The Puppies are Coming!

This is that happened. Last year about this time there was a story in the news about a group of guys on a bachelor party weekend who found and subsequently rescued a bunch of puppies. I mentioned it to some of my writer friends.

Them: OMG, this should be a boxed set or a series or something.

Me: It should

One of them: So, are we getting this off the ground or what?

Me: You lead and I will follow.

Other friend: Dooo eeeet.

And so we made some plans for a group release and retired to our various writing caves to create our stories. One of them is already out, but mine follows on about a week and then the other five through the rest of the month. Click here to find the list so you can order them all, because who doesn’t love a man with a puppy?



Back in the jeans and shirt she’d started the day in, Marie left through the front door. Duffer had taken Will and the puppy to the pond. He wasn’t limping so chances were good that she’d done nothing more than hurt his feelings. She scanned the pond.

“Oh no!” She ran down the steps to the side of the pond. One duck. Two ducks. No third duck.

“What’s the matter?” Will asked.

“That fox killed another one of my ducks.” Marie chewed the inside of her lip.

“You have a problem with a fox?”

“After it got the last one, I had that house built for them so they could go directly from shelter into the water, but they didn’t learn.” She pointed to the little yellow and white trimmed house that extended over the water and had a fenced in area along the shore at the back.

My brother lives down the street from the town vet in the tiny town I was born in. She built her house on land that used to be the town airport. Don’t ask me why my tiny hometown needed an airport. I never could figure out how they landed anything with more horsepower than a lawn mower on that strip anyway. But, when the vet came to town she bought approximately one acre plot and built a house on it with a pond (and a paddock for her horse.) It didn’t go well for the ducks.





“Did she come from the city?”

“What city?” Steve asked.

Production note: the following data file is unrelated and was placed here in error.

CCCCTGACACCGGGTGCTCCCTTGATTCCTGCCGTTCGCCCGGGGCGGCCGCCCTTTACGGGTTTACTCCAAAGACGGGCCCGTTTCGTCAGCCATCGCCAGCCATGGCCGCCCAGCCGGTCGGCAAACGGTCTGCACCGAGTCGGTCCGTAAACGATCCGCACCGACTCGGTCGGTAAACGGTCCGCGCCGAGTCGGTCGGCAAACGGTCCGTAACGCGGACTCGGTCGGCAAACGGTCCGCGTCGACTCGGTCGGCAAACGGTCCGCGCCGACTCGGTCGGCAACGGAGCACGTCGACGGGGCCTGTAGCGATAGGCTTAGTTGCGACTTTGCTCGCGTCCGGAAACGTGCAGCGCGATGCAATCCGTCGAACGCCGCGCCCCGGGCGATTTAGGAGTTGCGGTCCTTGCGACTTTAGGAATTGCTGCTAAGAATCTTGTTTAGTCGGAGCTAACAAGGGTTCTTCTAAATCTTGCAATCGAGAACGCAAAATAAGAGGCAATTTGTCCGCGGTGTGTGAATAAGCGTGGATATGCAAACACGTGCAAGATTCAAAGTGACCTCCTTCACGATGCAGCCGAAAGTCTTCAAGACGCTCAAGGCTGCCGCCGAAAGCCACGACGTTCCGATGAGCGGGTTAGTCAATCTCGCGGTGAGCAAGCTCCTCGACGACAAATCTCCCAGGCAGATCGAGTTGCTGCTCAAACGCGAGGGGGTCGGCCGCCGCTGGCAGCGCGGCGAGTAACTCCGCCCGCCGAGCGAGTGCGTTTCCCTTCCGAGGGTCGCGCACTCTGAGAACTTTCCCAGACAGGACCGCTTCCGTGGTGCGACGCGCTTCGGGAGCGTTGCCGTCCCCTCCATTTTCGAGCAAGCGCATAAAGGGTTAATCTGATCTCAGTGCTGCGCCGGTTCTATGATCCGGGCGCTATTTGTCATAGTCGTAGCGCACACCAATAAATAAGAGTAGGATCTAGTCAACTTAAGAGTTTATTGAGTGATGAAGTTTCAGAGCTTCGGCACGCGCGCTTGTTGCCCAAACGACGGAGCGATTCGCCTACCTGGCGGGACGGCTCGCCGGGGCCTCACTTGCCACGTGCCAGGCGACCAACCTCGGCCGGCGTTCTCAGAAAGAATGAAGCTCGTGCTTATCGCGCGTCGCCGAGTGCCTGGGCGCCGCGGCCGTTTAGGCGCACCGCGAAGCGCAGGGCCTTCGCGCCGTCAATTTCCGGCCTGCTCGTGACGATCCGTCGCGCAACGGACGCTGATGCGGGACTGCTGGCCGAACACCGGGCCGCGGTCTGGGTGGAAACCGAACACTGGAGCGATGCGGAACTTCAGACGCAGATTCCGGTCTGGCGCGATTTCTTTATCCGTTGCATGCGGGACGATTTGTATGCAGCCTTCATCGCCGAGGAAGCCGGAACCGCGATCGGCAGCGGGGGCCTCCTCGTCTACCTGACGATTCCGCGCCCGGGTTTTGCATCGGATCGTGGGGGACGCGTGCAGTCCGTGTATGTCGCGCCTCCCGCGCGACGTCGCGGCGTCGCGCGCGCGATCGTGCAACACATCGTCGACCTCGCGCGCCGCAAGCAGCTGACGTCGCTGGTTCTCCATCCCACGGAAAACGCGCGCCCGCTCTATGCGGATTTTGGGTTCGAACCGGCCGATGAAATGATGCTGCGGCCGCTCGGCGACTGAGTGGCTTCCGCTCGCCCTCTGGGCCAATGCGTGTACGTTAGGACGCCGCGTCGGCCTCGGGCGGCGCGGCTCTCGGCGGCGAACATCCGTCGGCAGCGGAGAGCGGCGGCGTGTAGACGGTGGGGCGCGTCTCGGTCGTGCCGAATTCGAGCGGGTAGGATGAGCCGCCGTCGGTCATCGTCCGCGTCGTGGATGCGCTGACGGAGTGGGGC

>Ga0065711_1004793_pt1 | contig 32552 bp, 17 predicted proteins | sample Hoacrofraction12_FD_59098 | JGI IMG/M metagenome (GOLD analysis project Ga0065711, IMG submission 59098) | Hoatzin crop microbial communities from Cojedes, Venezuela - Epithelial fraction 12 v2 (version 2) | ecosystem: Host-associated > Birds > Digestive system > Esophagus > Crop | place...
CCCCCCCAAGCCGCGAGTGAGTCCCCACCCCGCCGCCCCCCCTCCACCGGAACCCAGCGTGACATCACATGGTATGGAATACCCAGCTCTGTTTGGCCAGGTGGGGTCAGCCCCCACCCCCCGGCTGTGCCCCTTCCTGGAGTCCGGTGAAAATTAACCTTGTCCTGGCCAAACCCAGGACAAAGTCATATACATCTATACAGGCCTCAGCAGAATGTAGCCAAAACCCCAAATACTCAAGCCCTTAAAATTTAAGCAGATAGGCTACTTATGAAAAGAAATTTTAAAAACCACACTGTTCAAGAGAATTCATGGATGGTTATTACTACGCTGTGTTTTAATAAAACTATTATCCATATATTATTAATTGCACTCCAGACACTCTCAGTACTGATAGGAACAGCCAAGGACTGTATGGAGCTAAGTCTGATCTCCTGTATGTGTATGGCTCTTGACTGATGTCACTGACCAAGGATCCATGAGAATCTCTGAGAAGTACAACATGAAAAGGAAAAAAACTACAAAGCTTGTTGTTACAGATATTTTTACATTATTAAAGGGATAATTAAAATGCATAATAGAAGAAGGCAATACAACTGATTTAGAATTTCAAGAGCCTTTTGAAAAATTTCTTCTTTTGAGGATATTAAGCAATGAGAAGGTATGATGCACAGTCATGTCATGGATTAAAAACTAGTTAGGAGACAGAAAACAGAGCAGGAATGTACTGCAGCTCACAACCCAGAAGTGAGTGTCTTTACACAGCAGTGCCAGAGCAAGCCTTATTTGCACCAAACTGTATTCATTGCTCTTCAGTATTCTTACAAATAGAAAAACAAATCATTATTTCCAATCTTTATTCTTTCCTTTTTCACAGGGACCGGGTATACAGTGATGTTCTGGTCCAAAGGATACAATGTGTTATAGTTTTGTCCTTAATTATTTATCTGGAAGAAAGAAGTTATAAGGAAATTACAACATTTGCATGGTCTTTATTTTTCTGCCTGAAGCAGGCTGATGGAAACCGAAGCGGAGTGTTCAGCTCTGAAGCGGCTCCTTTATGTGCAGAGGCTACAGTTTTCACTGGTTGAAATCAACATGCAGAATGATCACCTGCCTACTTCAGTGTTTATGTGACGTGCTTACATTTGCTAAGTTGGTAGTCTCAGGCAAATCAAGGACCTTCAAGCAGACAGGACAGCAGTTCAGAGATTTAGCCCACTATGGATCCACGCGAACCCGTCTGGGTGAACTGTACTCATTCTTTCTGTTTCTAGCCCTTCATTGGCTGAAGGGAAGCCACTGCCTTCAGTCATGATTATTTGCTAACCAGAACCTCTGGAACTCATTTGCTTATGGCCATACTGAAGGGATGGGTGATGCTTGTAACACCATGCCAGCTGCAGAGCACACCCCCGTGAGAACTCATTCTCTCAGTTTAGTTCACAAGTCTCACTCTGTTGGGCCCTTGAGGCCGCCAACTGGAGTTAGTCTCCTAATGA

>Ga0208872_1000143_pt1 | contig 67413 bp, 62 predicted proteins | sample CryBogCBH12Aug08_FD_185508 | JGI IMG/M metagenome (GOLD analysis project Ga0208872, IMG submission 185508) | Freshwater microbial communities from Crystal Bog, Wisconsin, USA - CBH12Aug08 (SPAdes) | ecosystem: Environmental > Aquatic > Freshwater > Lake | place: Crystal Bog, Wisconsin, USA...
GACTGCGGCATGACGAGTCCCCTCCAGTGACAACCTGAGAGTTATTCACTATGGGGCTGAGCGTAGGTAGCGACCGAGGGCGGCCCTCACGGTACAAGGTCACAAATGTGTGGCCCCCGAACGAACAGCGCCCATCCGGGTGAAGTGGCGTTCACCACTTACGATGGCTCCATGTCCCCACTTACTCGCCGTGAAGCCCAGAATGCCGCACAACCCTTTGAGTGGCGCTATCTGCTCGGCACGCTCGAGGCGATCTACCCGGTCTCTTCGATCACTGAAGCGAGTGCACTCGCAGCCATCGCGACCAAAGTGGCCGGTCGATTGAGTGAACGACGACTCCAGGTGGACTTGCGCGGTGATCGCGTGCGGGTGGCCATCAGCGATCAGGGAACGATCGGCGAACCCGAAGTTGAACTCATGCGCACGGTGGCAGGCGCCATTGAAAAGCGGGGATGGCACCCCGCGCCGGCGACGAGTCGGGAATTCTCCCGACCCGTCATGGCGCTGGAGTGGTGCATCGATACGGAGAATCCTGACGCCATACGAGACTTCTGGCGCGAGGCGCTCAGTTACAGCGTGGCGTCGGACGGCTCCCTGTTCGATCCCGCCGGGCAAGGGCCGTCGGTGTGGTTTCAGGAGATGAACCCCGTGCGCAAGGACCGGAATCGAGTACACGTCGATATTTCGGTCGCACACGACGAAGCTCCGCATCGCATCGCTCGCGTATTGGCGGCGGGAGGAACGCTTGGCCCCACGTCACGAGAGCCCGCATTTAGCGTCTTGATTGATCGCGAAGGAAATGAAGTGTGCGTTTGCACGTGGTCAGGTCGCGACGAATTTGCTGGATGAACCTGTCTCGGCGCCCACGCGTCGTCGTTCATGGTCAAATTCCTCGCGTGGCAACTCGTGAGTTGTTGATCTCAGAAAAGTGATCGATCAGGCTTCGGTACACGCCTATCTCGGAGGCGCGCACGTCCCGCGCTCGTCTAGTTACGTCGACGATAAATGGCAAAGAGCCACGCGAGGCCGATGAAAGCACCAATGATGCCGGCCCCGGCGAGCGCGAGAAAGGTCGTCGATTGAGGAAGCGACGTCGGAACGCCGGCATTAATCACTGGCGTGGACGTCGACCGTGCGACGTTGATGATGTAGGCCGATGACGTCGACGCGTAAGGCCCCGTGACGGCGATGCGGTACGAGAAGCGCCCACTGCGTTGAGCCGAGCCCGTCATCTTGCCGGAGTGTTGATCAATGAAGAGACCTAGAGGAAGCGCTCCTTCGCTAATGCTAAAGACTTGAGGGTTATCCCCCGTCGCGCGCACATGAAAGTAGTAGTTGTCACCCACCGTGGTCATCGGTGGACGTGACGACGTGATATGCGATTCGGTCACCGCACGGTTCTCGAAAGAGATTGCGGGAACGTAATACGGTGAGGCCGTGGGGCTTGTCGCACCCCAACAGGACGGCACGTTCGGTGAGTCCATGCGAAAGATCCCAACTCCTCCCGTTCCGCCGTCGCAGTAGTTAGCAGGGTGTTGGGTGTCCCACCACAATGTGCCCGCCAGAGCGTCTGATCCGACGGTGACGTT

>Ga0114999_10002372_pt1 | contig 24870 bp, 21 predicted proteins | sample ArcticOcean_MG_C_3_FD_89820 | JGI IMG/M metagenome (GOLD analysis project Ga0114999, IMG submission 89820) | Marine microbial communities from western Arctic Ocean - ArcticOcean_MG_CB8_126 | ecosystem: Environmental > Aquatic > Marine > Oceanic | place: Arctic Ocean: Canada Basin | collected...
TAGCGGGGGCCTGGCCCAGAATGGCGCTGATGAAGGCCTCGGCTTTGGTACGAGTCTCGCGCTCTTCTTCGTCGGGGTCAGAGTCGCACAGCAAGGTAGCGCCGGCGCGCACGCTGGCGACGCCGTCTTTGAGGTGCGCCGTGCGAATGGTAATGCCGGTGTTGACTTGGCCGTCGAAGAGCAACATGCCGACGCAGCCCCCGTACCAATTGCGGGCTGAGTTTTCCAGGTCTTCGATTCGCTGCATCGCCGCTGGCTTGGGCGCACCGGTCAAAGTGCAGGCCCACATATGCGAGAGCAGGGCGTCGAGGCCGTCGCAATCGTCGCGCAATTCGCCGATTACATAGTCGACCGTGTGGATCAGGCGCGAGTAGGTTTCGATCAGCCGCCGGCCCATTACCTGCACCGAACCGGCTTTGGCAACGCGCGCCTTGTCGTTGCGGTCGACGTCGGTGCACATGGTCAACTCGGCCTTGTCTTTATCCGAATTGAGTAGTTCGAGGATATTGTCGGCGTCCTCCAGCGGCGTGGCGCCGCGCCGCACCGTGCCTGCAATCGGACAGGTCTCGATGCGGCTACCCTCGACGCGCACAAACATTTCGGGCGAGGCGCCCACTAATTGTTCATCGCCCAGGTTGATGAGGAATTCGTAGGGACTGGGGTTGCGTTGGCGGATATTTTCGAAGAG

“Any city. Nobody seems to know anything about her.” Will glanced at the vet’s office. It had been one of the original homes in Weaver’s Circle, dating back over a hundred and fifty years. She had to have come here for a reason. She had the whole world to choose from.

“I thought she was from New York.” Steve used a fork to strip the crispy skin off his chicken breast.

“Ask Chief Dan,” Rick said.

“Do you think he knows everybody in New York because he used to live there?”

“No, I thought he might recognize her accent.”

“She doesn’t have an accent.”

“Everybody has an accent, you just don’t hear yours because you’re used to it.”

“Two semesters of community college and you’re a linguist?”

This hits two of my pet peeves. One) if you’re from a place, you must know everybody from there. When I was living overseas I did know a woman from North East Ohio, but there were others and every time I would meet someone who knew one of them they would say, “Oh! You’re from Ohio! You must know X!” No, not necessarily. My two closest friends in the UAE were both from Illinois, opposite ends of the state. Another was from Missouri and a thrid originally from Texas, but she’d spent most of her professional life in Oklahoma. (I also knew people from Ireland, South Africa, New Zealand, Colorado, and Hawaii to name a few.) So no, I probably did not know people from my home state. And two) “I don’t have an accent. You have an accent.” Everybody has an accent, you just don’t hear yours because most if not all of the people around you have the same accent. I love accents. I had a friend from Yorkshire and one of the features of that accent is the lack of a native phoneme. I spent a lot of time trying to get her to say words that had that phoneme to hear her not say it. Yeah, I’m weird. I’m good with it.